Yes, Fairtrade makes a very real difference. In 2005, there were 548 Fairtrade producer organizations from over 50 countries in Africa, Asia and Latin America which represented over a million farmers and workers, totalling over five million people, including dependants.
These people received 25 % to 33% of the total revenue from Fairtrade purchases, versus 7% to 15% for the same goods under conventional trade.
These five million people embraced novel ideas, like the notion that democratic work places, healthy environments, and healthy communities are intrinsic to human dignity and are possible. They entertained notions that their children should be in school, maybe even that their children should expect to live as full participants in a common human journey. The success of Fairtrade entrenches these values.
Yes, Fairtrade products cost, on average, 10% more than conventional products of comparable quality.
This premium doubles or often triples the income that producers in developing countries would receive under conventional trade. Consumers buy Fairtrade products because they care about people in the world’s poorest countries who work hard to produce the goods we enjoy.
Fairtrade products also tend to be specialty and gourmet products. Prices for Fairtrade products reflect differences in economies of scale relative to conventional trade; Shipping, importing and packaging costs are often higher per unit for products traded in relatively low volumes.
Unlike conventional goods, the full social and environmental costs of producing Fairtrade products are found in the price tag.
Free-market economists complain that Fairtrade benefits only a small number of farmers, penalising those outside. This is plain wrong. In fact, the evidence suggests that the opposite is true. Research in Bolivia, for example, found that coffee producers outside Fairtrade were able to negotiate higher prices: Fairtrade had become a price setter. Fairtrade farmers also share their knowledge in trading.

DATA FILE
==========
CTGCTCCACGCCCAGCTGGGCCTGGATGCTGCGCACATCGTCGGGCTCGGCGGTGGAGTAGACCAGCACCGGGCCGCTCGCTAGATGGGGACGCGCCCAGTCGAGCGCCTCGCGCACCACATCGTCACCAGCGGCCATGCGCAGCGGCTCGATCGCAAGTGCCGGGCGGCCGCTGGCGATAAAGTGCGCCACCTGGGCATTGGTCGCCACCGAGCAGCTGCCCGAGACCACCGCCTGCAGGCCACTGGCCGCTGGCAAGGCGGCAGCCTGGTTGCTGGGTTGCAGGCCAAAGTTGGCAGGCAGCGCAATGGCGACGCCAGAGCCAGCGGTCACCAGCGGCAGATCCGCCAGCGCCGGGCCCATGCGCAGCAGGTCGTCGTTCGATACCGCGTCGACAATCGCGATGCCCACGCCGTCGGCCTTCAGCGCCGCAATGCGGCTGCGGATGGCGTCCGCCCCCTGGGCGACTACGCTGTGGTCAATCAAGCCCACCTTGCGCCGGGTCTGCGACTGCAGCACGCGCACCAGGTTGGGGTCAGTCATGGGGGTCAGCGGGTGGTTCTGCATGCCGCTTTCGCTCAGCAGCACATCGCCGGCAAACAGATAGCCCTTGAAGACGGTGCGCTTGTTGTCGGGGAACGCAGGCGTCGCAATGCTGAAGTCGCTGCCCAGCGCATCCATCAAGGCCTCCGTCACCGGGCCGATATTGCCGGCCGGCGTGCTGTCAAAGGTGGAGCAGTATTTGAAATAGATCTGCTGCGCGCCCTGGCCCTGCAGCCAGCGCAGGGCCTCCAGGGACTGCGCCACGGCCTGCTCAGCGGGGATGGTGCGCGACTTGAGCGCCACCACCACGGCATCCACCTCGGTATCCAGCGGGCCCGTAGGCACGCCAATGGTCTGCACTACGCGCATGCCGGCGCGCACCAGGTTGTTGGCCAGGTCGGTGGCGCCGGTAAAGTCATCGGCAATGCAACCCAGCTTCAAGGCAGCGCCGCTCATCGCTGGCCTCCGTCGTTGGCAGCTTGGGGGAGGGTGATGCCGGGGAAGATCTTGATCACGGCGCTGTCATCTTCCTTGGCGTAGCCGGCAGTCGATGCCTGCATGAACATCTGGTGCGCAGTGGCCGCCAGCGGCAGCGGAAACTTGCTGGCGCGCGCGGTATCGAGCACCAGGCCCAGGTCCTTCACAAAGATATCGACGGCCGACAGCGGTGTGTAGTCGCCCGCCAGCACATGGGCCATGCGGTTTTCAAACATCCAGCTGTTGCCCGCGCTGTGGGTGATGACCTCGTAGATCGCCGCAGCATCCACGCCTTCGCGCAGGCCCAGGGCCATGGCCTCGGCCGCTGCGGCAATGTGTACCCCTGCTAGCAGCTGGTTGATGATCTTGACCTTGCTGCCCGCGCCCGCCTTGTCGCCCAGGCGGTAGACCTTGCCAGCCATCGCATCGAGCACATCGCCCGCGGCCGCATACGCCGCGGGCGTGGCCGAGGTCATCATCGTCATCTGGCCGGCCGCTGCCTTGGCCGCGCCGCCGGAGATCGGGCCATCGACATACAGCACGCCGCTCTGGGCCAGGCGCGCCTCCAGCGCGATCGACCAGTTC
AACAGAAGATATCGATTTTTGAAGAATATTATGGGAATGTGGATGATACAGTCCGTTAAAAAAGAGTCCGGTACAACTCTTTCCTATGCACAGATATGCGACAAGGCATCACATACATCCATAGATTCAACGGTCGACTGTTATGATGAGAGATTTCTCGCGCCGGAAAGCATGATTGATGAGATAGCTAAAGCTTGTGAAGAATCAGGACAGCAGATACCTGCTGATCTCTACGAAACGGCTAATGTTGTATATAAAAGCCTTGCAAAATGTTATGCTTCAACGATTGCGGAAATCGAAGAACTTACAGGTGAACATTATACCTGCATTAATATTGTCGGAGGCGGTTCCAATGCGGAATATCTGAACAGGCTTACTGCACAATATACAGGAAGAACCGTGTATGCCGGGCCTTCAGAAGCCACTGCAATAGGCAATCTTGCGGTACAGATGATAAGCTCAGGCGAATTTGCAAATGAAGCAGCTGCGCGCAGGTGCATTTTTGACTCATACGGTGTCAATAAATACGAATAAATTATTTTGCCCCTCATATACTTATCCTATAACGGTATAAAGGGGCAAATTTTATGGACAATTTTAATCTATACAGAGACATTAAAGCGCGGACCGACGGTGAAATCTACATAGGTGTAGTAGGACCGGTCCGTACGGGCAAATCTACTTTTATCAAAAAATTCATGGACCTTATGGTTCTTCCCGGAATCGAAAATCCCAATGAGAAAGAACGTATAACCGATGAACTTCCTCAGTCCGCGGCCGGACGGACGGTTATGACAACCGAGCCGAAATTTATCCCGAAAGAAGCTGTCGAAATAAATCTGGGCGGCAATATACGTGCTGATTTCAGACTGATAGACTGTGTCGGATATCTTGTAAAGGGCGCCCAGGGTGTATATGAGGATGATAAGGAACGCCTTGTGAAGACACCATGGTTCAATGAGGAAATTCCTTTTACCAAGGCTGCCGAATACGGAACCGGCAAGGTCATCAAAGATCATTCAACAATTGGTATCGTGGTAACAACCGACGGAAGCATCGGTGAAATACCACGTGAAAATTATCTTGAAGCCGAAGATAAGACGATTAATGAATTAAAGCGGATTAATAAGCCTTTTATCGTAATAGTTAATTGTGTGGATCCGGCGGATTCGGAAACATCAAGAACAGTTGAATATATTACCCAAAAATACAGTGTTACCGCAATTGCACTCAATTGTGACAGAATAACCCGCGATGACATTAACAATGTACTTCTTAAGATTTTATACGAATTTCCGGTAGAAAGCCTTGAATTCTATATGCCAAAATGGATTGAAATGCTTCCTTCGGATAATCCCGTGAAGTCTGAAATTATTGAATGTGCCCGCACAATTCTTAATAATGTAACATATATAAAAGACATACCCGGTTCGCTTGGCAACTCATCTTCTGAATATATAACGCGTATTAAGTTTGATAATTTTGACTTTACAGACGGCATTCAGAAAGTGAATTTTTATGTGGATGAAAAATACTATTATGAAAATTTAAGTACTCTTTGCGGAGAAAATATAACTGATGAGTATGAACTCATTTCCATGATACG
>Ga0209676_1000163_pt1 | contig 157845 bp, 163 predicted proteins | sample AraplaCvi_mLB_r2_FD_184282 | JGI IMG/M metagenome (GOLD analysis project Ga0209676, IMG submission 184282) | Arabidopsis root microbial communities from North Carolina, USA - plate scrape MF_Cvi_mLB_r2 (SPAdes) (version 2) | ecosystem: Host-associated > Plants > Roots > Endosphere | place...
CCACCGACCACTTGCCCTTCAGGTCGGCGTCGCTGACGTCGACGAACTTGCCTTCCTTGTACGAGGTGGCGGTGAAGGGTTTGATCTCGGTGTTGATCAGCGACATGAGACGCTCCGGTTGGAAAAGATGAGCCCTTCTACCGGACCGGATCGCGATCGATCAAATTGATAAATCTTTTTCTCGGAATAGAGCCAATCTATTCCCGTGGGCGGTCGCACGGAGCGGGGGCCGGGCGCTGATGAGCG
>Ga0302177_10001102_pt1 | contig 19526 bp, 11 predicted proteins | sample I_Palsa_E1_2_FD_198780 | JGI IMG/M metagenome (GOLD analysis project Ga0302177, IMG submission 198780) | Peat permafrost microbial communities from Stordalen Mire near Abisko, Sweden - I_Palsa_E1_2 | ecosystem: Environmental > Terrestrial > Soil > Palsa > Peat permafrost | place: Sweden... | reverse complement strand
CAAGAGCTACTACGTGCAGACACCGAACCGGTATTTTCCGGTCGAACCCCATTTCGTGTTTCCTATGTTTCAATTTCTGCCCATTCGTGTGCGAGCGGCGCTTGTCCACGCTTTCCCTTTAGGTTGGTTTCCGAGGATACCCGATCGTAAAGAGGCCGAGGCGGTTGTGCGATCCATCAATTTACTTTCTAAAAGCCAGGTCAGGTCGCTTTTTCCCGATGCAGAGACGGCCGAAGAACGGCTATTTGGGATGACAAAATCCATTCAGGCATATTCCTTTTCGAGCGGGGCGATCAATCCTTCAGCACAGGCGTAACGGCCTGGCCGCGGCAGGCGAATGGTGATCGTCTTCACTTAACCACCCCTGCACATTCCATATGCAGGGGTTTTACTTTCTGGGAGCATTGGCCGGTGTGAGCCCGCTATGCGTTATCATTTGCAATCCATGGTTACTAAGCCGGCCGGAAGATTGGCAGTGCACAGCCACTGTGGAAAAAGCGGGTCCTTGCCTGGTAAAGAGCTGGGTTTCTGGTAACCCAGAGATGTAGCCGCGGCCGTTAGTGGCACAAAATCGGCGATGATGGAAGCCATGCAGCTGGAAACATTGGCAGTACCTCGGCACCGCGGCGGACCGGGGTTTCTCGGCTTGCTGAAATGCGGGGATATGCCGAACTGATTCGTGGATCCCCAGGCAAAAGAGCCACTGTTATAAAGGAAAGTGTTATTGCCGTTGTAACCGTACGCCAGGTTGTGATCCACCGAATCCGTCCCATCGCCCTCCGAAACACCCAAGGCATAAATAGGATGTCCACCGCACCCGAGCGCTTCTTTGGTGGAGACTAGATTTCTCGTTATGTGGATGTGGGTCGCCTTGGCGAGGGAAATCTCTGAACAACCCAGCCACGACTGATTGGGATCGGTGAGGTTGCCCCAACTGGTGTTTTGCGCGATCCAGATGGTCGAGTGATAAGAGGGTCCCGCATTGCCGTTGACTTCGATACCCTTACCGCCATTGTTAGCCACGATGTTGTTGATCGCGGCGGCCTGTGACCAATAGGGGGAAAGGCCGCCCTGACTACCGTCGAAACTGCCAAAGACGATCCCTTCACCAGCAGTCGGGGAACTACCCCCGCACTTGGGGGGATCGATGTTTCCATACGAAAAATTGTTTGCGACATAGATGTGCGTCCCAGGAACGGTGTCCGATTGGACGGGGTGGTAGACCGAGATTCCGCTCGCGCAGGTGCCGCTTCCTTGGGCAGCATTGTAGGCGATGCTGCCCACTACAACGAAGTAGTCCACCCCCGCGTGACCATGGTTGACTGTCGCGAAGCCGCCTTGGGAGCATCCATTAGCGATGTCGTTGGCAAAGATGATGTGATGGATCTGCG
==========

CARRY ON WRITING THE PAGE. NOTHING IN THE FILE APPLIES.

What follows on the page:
We are working with retailers or big brands like Cadbury's and Starbucks. Our answer is that only by mainstreaming Fairtrade will we be able to reach more producers. So we are unapologetic in our commitment to scale up. By doing so, moreover, we begin to affect all business behaviour.
While it does cost money to uphold the system’s rigorous certification standards, these costs are split amongst the hundreds or thousands of members that belong to the co-operative. Fairtrade International offers funding for impoverished producers to meet up to 75% of the cost for poorest producers through its Producer Certification Fund. In addition, according to Fairtrade International’s 2008 figures, 60% of Fairtrade individual farmers and workers are, in fact, based in Africa.
FLO-Cert, an independent organization that conducts rigorous producer audits, ensures that relevant social and environmental standards are met and that producers receive the Fairtrade guaranteed price and premium. FLO-Cert is ISO 65 certified, and ISO 65 is the leading, internationally recognized quality norm for bodies operating a product certification system.
Beyond a minimum floor price that protects coffee producers from the volatility of world markets, organizations receive an additional sum of money called the Fairtrade premium. This money goes into a communal fund for workers and farmers to use to improve their social, economic and environmental conditions. Smallholder producers, as landowners who choose to join democratically-owned co-operatives, are in the best position to determine how to meet their own needs. As such, these individuals determine how the premium will be spent, investing in, for example, education and healthcare, farm improvements to increase yield and quality, or processing facilities to increase income. In 2009 alone, the Fairtrade system returned €53 Million to producers in Fairtrade premiums.
There are different rumors going around about whether Edmonton is the second or third largest city in Edmonton to have Fair Trade Town status.
Both Vancouver and Toronto are Fair Trade Towns. However, although Vancouver including its greater area population is larger than Edmonton and its surrounding areas. The population of solely Edmonton is larger than solely Vancouver. It is these numbers that have been used to calculate the percentages for the Fair Trade Town requirements.
Edmonton therefore IS the second largest Fair Trade Town in Canada.
- Fair Trade Edmonton